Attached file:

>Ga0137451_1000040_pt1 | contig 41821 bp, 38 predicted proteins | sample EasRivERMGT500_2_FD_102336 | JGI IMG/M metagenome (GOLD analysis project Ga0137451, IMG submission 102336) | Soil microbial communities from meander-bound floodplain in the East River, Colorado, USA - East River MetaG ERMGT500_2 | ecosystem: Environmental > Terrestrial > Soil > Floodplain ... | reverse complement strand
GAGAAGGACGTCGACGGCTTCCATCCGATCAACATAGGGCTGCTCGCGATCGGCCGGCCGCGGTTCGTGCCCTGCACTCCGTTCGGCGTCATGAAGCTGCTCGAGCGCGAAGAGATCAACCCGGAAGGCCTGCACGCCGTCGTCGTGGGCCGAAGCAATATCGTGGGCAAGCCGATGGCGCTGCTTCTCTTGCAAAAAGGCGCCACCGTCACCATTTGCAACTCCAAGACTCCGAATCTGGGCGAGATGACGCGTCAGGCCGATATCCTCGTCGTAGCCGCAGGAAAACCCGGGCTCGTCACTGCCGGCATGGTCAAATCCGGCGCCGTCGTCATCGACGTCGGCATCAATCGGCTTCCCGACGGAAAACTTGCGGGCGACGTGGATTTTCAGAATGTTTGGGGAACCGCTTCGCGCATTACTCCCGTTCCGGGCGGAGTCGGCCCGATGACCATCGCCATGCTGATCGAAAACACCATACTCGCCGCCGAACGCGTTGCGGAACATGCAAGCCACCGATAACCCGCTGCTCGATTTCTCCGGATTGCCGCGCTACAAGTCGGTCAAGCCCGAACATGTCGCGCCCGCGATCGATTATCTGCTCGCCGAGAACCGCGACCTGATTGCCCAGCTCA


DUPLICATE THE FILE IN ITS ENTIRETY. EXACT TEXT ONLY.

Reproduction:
>Ga0137451_1000040_pt1 | contig 41821 bp, 38 predicted proteins | sample EasRivERMGT500_2_FD_102336 | JGI IMG/M metagenome (GOLD analysis project Ga0137451, IMG submission 102336) | Soil microbial communities from meander-bound floodplain in the East River, Colorado, USA - East River MetaG ERMGT500_2 | ecosystem: Environmental > Terrestrial > Soil > Floodplain ... | reverse complement strand
GAGAAGGACGTCGACGGCTTCCATCCGATCAACATAGGGCTGCTCGCGATCGGCCGGCCGCGGTTCGTGCCCTGCACTCCGTTCGGCGTCATGAAGCTGCTCGAGCGCGAAGAGATCAACCCGGAAGGCCTGCACGCCGTCGTCGTGGGCCGAAGCAATATCGTGGGCAAGCCGATGGCGCTGCTTCTCTTGCAAAAAGGCGCCACCGTCACCATTTGCAACTCCAAGACTCCGAATCTGGGCGAGATGACGCGTCAGGCCGATATCCTCGTCGTAGCCGCAGGAAAACCCGGGCTCGTCACTGCCGGCATGGTCAAATCCGGCGCCGTCGTCATCGACGTCGGCATCAATCGGCTTCCCGACGGAAAACTTGCGGGCGACGTGGATTTTCAGAATGTTTGGGGAACCGCTTCGCGCATTACTCCCGTTCCGGGCGGAGTCGGCCCGATGACCATCGCCATGCTGATCGAAAACACCATACTCGCCGCCGAACGCGTTGCGGAACATGCAAGCCACCGATAACCCGCTGCTCGATTTCTCCGGATTGCCGCGCTACAAGTCGGTCAAGCCCGAACATGTCGCGCCCGCGATCGATTATCTGCTCGCCGAGAACCGCGACCTGATTGCCCAGCTCA